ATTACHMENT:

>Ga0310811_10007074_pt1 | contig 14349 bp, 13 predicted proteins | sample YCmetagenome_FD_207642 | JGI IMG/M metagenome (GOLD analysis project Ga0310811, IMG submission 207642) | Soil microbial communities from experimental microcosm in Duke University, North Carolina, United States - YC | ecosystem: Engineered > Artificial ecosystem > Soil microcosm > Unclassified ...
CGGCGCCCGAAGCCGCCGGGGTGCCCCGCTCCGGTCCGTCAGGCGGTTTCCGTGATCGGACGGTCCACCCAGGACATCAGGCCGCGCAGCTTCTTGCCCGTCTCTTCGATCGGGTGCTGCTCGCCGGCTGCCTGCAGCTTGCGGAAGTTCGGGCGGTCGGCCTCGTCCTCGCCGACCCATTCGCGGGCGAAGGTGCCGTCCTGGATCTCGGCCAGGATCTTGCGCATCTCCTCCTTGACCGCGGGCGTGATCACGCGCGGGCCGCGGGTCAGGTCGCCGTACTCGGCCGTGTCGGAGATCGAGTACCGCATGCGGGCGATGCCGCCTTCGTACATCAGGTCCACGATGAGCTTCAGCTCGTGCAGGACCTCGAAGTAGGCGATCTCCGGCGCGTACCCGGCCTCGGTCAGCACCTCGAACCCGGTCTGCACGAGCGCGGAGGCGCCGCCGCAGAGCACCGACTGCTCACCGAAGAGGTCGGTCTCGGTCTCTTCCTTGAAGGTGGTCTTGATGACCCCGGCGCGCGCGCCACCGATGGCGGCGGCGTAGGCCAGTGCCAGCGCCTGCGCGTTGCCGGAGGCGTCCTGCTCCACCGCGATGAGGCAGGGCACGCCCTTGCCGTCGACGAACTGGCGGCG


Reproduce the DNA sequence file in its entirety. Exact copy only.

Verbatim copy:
>Ga0310811_10007074_pt1 | contig 14349 bp, 13 predicted proteins | sample YCmetagenome_FD_207642 | JGI IMG/M metagenome (GOLD analysis project Ga0310811, IMG submission 207642) | Soil microbial communities from experimental microcosm in Duke University, North Carolina, United States - YC | ecosystem: Engineered > Artificial ecosystem > Soil microcosm > Unclassified ...
CGGCGCCCGAAGCCGCCGGGGTGCCCCGCTCCGGTCCGTCAGGCGGTTTCCGTGATCGGACGGTCCACCCAGGACATCAGGCCGCGCAGCTTCTTGCCCGTCTCTTCGATCGGGTGCTGCTCGCCGGCTGCCTGCAGCTTGCGGAAGTTCGGGCGGTCGGCCTCGTCCTCGCCGACCCATTCGCGGGCGAAGGTGCCGTCCTGGATCTCGGCCAGGATCTTGCGCATCTCCTCCTTGACCGCGGGCGTGATCACGCGCGGGCCGCGGGTCAGGTCGCCGTACTCGGCCGTGTCGGAGATCGAGTACCGCATGCGGGCGATGCCGCCTTCGTACATCAGGTCCACGATGAGCTTCAGCTCGTGCAGGACCTCGAAGTAGGCGATCTCCGGCGCGTACCCGGCCTCGGTCAGCACCTCGAACCCGGTCTGCACGAGCGCGGAGGCGCCGCCGCAGAGCACCGACTGCTCACCGAAGAGGTCGGTCTCGGTCTCTTCCTTGAAGGTGGTCTTGATGACCCCGGCGCGCGCGCCACCGATGGCGGCGGCGTAGGCCAGTGCCAGCGCCTGCGCGTTGCCGGAGGCGTCCTGCTCCACCGCGATGAGGCAGGGCACGCCCTTGCCGTCGACGAACTGGCGGCG